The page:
The game was being developed by Westone Bit entertainment back in 1992 but was never finished. In 2017, Strictly Limited bought the rights from Sega and restored it over the last 4 years in collaboration with the publisher ININ games and former Westone team members. You can read more about this on the game’s store page and get the full story on its Wikipedia page. This honestly sounds like a passion project more than anything else, and this has made me like this company a lot more than I thought I would.
If you want anymore proof that people buy them, Limited Run Games published Scott Pilgrim sold 25,000 units in 3 hours. Based on prices for various editions, they made around $1 million each hour. Jordan Belfort can suck it.
There’s quite a bit of interesting information in these tables, as you can see I got a bit carried away this time and went into a little more detail. Firstly, they are clearly picking up sales with the Switch’s standard edition alone selling over 3,300 units. Another thing, since pre-orders opened on the 29th of November (source) last year, they have already made 68% of the revenue they can get before all the items sell out and have done so in just over 2 months with at least another 3 months until the estimated May/June ship date. Finally, as you can see for the cheaper two editions, they underestimated the ratio of Switch to PS4 sales, and on the first one the difference between the ratio of how many they bought for each platform and how many they sold was almost 4%. The Switch proving people wrong once again!
The final motivating factor causing so many upstarts to appear that I want to analyze is profitability of these releases. I crunched the numbers for Clockwork Aquario based on a few assumptions. A DVD at wholesale costs $0.07 on Alibaba and a case costs $0.10 there. Since the Switch has a slightly unique case and doesn’t use DVDs, let’s round that up to $0.50 per unit. Since cartridges seem to cost a bit more, let’s set a liberal estimate of £2 per unit.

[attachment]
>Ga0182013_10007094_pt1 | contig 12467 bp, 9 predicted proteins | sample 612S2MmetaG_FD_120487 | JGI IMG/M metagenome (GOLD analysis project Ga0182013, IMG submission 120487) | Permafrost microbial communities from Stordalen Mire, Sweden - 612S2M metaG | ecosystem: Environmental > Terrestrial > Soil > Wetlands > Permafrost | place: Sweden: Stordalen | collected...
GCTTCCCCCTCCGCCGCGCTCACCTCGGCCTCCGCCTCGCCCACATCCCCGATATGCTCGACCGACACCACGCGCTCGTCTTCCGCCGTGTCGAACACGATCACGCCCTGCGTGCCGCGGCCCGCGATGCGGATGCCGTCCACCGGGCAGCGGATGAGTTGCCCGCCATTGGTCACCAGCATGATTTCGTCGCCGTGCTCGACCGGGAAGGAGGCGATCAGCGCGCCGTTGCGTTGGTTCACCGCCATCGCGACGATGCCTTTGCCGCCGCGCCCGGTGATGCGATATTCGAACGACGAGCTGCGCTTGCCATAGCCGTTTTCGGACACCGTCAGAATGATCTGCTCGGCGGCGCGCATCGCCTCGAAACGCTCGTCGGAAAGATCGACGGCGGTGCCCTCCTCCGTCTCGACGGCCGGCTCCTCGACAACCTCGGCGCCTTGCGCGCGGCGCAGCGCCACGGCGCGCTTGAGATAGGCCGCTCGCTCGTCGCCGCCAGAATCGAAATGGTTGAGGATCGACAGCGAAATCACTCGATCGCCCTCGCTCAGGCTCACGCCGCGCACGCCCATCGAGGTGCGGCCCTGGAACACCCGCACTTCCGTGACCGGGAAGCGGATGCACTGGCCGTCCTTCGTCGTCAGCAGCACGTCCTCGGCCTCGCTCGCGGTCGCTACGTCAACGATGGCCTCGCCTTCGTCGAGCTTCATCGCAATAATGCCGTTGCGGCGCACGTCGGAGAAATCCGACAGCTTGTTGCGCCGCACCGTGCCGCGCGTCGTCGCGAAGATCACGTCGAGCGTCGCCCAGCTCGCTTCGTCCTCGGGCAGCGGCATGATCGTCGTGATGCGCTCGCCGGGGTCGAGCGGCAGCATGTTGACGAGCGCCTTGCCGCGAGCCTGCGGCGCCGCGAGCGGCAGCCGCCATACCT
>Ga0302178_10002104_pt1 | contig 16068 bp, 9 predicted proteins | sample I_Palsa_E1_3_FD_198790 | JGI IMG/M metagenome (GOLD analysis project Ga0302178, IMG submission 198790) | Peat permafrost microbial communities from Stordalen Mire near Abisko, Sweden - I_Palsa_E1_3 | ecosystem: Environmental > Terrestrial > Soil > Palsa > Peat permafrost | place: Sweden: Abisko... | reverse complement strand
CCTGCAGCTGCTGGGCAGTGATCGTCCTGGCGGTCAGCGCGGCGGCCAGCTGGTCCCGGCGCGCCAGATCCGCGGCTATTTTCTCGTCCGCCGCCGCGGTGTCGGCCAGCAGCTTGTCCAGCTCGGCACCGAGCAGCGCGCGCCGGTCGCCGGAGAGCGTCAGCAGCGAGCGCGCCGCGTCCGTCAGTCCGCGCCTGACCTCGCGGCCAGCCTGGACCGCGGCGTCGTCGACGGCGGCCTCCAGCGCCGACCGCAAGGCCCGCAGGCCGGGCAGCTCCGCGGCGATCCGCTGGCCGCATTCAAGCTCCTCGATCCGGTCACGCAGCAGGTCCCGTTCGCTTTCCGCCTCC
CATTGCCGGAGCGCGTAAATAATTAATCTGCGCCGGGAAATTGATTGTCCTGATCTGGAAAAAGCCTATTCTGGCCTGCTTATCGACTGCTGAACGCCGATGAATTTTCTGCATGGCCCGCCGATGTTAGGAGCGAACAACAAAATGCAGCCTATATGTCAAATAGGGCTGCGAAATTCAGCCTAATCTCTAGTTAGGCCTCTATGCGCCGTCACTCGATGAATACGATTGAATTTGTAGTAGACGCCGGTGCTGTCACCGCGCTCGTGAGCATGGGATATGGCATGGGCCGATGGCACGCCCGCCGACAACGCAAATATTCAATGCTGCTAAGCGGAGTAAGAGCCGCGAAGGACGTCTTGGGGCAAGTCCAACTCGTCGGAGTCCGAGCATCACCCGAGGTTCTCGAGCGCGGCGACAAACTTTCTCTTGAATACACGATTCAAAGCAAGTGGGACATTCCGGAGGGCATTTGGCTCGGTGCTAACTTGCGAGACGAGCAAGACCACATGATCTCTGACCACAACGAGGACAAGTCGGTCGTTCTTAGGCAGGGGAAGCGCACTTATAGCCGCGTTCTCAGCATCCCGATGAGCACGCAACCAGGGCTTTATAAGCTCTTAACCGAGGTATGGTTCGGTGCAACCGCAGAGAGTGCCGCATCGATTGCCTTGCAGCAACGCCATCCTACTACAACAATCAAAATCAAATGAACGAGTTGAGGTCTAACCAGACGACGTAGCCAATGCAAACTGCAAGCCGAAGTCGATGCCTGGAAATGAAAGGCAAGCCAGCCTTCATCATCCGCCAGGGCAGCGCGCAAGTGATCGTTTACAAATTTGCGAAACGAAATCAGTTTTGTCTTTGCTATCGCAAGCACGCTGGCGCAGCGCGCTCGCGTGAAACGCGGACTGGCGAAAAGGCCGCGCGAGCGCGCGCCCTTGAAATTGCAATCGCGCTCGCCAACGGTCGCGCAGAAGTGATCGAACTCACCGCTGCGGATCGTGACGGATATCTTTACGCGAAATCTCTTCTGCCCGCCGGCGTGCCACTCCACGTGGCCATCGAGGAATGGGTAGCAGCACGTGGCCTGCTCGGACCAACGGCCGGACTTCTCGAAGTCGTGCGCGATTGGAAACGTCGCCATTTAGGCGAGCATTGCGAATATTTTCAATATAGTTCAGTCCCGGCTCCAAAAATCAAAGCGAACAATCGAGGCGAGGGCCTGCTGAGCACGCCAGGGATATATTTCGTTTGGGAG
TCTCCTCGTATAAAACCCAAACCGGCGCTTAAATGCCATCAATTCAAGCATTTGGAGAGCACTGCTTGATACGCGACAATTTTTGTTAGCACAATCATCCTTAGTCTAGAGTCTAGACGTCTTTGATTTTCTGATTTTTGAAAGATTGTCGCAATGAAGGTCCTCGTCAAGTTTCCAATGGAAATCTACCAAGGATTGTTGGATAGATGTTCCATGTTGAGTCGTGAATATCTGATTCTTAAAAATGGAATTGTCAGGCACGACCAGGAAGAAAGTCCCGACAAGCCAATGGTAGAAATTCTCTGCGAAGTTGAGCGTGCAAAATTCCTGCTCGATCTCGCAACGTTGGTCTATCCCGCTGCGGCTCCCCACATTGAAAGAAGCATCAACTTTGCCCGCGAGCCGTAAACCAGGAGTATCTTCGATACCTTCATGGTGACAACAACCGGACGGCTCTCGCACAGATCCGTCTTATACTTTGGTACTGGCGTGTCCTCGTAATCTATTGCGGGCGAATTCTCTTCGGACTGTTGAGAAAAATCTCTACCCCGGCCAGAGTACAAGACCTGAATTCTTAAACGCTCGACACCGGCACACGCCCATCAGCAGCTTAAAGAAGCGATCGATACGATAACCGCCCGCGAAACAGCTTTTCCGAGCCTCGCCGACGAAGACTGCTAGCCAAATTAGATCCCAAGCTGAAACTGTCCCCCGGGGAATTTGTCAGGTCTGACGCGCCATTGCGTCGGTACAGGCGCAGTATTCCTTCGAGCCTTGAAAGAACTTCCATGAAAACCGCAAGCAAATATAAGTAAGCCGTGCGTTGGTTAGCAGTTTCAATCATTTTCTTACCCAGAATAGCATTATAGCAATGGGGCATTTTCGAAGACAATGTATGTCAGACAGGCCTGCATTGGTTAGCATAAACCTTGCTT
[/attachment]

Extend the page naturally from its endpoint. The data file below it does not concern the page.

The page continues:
Additionally, the Nintendo Switch is quite a premium platform and are able to charge publishers for the privilege of releasing games on it, so I expect they charge a fee which, having failed to find any sources, I’m going to estimate at £3. Obviously this ignores distribution, marketing, and other costs that I’m not smart enough to know about, so I’m going to round the cost of the standard edition up to £10. This obviously wouldn’t be the case, especially on some of the more detailed merch that comes with collector’s editions, but I’m going to assume that all editions cost the same and totally guess the discs and plates at £5.
I suspect the physical publishers only gets a minority of this though, perhaps 20-40%, because they are doing this on behalf of other developers and publishers who will want their cut. I’ll try and get more information about how this split works and how accurate my expenditure and profit estimations are through my contacts in the industry and update the article later on.
You might be asking, “Why doesn’t everyone just jump on the bandwagon?” The answer is that while, yes, it is possible for others to hop on board, strong developer relationships as well as manufacturing relationships are crucial and can only be built over time. Additionally, customers will start to trust the bigger brands and customers are in the end what make developers decide which services to use.
Generally, this trend feels like good news for the companies which are facilitating this process, the developers who are getting a bit of much-needed extra cash, and of course the players who not only have more games to play but can start building up their physical collections more.
The fear that digital is the future, for now at least, will have to wait, because independent physical publishers have proven that physical copies are still heavily desired, especially ones of indie games.
Thank you for stopping by Nintendo Link for your this breakdown of how these companies make their money. What are your thoughts on all of this? Are you encouraged by these physical publishers? Let us know what you think in the comments below.